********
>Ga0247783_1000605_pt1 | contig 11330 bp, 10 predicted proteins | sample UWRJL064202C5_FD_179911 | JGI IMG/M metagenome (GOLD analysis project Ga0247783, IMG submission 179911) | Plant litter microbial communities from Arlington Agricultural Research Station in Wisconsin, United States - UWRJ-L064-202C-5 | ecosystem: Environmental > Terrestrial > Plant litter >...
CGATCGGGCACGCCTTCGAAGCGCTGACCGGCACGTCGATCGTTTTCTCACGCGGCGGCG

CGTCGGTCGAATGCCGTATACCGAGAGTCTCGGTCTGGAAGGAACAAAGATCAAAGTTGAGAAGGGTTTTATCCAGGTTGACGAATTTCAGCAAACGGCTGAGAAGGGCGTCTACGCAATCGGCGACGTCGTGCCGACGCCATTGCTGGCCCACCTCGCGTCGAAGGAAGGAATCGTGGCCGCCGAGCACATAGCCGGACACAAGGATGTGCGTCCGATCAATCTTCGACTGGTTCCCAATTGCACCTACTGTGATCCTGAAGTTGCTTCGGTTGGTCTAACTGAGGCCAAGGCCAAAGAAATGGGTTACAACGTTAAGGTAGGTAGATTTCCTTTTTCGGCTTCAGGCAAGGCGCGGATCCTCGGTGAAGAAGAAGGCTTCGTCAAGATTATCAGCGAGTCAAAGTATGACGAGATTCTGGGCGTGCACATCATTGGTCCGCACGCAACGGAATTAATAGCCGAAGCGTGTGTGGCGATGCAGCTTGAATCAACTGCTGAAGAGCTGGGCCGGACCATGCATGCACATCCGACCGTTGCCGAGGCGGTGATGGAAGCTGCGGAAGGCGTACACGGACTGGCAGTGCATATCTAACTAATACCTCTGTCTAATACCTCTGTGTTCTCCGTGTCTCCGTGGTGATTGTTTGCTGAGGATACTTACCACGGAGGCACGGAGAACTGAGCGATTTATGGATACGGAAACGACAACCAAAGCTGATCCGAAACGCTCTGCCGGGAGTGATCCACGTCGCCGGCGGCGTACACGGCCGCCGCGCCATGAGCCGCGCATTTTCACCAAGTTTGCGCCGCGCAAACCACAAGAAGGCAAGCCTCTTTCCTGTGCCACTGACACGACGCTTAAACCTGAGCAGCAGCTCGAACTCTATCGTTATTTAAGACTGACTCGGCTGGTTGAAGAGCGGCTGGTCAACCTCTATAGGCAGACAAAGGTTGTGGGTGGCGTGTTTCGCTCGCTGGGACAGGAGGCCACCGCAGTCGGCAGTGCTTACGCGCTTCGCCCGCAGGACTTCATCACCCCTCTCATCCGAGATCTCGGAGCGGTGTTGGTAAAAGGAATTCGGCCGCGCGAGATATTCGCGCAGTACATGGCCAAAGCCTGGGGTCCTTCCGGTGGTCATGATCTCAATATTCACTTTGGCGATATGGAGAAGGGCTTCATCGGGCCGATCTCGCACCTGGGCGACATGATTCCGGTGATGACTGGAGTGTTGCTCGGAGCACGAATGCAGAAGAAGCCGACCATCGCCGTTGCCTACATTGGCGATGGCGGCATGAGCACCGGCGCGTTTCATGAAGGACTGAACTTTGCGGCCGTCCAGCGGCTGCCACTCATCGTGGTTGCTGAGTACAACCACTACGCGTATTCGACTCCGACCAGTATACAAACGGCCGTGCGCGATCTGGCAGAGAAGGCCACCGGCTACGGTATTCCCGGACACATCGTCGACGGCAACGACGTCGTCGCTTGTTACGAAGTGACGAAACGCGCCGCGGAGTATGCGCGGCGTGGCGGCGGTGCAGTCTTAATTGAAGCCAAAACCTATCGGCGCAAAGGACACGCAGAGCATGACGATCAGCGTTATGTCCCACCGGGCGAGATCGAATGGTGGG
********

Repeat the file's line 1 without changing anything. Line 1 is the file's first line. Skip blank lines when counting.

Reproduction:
>Ga0247783_1000605_pt1 | contig 11330 bp, 10 predicted proteins | sample UWRJL064202C5_FD_179911 | JGI IMG/M metagenome (GOLD analysis project Ga0247783, IMG submission 179911) | Plant litter microbial communities from Arlington Agricultural Research Station in Wisconsin, United States - UWRJ-L064-202C-5 | ecosystem: Environmental > Terrestrial > Plant litter >...